Source: Shutterstock

In a four way analysis comparing FIRM plus pulmonary vein isolation with additional ablation, FIRM plus pulmonary vein isolation without additional ablation, pulmonary vein isolation alone with additional ablation and pulmonary vein isolation alone without additional ablation, none were significantly more effective than the others (log-rank P = .0949), Brachmann said.

“While this study failed to provide evidence for superiority in the FIRM arm, effectiveness in both arms was higher than historically reported success rates,” he said. “This improvement may be related to other factors such as operator experience, new technologies, and different patient populations. FIRM-guided ablation procedures continue to be safe and effective.” – by Erik Swain

Reference:

Brachmann J, et al. LBCT01-02. Presented at: Heart Rhythm Society Annual Scientific Sessions; May 8-11, 2019; San Francisco.

Disclosure: The study was sponsored by Abbott. Brachmann reports no relevant financial disclosures.

    Perspective
    Wilber Su

    Wilber Su

    Our institution has used the FIRM technology. There were cases where we thought there may be something there, and there were cases where we thought it would not help. AF is a complex spectrum of disease pathology. While the technology does its best to tackle the whole spectrum, it is difficult for a trial like this to show enough difference to make a positive impact. So, for the persistent AF population, applying this method has been proven to be somewhat of a negative in terms of added benefit.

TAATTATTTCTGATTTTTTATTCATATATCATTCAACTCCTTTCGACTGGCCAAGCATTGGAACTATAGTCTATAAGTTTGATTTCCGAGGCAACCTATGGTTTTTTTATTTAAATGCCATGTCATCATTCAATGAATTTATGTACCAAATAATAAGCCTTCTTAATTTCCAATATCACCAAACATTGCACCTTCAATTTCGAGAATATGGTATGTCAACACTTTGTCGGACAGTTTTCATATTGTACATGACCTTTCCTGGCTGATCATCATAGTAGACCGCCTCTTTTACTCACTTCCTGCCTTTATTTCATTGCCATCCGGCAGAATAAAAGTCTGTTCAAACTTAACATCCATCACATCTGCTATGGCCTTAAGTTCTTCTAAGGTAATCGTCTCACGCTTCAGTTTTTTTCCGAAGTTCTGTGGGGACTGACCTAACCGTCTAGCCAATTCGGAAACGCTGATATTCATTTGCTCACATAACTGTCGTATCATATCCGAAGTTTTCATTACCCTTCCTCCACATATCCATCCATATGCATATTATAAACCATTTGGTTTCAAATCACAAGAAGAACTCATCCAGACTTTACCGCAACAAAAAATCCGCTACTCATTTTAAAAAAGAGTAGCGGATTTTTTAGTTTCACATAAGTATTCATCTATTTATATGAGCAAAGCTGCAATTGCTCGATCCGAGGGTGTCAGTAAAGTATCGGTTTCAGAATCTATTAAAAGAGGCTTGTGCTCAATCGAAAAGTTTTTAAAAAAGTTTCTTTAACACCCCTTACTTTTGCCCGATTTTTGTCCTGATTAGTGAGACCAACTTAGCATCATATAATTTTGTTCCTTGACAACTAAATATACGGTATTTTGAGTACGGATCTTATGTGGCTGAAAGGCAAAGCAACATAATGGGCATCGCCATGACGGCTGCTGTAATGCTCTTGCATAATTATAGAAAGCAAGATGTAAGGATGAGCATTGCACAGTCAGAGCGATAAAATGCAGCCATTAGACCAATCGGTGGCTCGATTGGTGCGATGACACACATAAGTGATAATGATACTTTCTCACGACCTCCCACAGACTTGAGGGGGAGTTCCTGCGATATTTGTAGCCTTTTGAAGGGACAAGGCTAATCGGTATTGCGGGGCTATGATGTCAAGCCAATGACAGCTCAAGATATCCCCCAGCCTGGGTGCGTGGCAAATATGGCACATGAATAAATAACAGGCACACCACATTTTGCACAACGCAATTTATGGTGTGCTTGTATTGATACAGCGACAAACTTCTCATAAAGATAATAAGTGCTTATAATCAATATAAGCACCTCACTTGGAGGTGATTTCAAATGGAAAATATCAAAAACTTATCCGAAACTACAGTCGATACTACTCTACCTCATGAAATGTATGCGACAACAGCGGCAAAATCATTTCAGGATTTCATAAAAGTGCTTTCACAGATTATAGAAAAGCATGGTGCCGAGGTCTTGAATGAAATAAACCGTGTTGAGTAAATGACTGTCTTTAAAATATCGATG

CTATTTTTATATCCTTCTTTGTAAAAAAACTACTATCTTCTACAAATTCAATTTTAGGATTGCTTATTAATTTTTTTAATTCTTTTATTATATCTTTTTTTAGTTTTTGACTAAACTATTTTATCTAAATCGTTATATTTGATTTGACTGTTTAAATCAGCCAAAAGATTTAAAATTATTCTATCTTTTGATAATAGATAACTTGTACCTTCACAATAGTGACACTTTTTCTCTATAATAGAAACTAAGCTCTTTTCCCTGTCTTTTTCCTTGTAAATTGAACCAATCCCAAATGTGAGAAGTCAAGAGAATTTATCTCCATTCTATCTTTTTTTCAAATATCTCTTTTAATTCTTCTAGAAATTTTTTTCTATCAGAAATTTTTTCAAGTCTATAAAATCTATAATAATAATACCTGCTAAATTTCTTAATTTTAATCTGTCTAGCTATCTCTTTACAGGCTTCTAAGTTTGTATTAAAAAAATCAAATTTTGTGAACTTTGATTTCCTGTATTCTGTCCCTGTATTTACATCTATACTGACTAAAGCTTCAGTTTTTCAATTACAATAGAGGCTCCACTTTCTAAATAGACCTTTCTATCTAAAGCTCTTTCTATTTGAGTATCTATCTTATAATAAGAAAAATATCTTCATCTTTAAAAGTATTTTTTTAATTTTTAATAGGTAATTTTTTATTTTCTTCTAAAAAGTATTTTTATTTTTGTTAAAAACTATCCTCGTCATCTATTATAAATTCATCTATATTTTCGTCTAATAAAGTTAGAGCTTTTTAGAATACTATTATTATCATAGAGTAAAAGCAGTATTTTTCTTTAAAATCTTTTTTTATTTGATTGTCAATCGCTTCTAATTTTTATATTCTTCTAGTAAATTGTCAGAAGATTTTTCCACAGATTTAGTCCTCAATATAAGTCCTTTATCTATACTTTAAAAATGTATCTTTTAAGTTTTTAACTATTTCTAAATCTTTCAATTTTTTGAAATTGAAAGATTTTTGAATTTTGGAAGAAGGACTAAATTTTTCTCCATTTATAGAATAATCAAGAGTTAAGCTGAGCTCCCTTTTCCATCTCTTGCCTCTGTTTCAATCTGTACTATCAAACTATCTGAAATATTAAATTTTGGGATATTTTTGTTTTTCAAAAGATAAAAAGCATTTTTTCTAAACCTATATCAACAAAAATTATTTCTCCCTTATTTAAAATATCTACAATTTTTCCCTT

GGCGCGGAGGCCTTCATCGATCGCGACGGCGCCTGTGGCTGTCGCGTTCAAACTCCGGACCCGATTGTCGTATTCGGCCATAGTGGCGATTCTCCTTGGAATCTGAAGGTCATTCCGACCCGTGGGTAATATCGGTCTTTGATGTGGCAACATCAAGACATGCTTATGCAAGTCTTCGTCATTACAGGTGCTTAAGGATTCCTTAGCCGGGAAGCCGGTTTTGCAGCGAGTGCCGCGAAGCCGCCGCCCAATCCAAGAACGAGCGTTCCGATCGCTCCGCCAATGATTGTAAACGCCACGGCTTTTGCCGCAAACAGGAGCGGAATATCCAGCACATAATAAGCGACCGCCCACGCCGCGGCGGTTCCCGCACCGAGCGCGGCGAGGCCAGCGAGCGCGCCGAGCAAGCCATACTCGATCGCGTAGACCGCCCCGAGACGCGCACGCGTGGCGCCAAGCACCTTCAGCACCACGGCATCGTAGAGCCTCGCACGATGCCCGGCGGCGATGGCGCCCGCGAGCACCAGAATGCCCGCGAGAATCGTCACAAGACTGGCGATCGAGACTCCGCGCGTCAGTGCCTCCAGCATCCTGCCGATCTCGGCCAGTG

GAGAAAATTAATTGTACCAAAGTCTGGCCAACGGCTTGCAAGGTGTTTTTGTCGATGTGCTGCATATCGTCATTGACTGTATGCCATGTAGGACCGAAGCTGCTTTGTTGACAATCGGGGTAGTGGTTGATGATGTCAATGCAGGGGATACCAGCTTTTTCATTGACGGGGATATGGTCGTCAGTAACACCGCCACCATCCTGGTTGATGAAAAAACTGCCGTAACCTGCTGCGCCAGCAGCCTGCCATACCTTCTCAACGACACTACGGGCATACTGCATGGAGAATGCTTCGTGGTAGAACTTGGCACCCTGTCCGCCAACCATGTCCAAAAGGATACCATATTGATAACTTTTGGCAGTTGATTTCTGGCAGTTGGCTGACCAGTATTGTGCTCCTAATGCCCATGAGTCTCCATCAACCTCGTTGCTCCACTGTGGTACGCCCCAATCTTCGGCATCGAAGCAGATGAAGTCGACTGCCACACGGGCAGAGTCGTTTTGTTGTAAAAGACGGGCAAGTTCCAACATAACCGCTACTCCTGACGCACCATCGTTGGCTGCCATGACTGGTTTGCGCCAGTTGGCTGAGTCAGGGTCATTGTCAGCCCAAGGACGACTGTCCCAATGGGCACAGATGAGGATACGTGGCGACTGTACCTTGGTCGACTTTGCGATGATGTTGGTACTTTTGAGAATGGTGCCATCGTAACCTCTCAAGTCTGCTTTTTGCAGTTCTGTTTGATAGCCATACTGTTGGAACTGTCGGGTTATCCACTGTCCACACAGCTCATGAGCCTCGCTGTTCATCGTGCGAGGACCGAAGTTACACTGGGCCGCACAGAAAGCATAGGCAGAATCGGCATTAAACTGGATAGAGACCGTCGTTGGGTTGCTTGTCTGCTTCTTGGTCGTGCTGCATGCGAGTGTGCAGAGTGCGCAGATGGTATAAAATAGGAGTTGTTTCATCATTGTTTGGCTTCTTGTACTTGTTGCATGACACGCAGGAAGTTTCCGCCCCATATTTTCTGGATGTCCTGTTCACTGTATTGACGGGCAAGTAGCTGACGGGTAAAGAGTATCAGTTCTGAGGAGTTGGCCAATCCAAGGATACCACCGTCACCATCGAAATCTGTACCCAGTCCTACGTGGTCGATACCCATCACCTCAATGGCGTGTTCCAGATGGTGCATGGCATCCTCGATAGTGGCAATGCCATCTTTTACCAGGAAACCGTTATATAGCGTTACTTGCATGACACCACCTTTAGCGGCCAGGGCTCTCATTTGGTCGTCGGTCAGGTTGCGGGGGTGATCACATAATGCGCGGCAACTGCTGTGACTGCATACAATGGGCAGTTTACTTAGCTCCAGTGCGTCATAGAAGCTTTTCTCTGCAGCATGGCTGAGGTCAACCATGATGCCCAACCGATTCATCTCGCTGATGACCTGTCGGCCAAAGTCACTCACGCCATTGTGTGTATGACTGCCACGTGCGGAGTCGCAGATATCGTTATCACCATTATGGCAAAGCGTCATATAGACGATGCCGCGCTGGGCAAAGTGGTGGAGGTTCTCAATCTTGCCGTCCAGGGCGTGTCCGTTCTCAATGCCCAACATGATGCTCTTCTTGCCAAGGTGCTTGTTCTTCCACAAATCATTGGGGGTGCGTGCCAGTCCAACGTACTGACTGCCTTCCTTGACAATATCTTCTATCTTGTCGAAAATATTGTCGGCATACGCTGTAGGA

The trial is interesting in terms of both arms getting additional lesions ablated if the operator chose. It may be a case of the technology just not being all that additive on top of that strategy. When our FIRM maps have identified rotors, they are at typical locations. We often ablate those sites anyway.

    I don’t think rotor ablation is dead. I think the expectation needs to be that this approach tackles a problem that is only a part of the complexity of AF. It is not the case that it will tackle everything involved with persistent AF. Mapping systems are being developed that are trying to characterize all the different pathologies for AF to eradicate the triggers and perpetuators of AF. Clearly, the rotor strategy alone does not tell the whole story.

    This was the largest rotor ablation trial to date. For a rotor believer, it may be a little disappointing, but there have been cases where the technology has guided us to success. We just have to decipher where that utility should be.

    • Wilber Su, MD
    • Chief of Cardiac Electrophysiology
      Banner – University Medicine Heart Institute Phoenix

    Disclosures: Su reports he has financial ties with Abbott and Medtronic.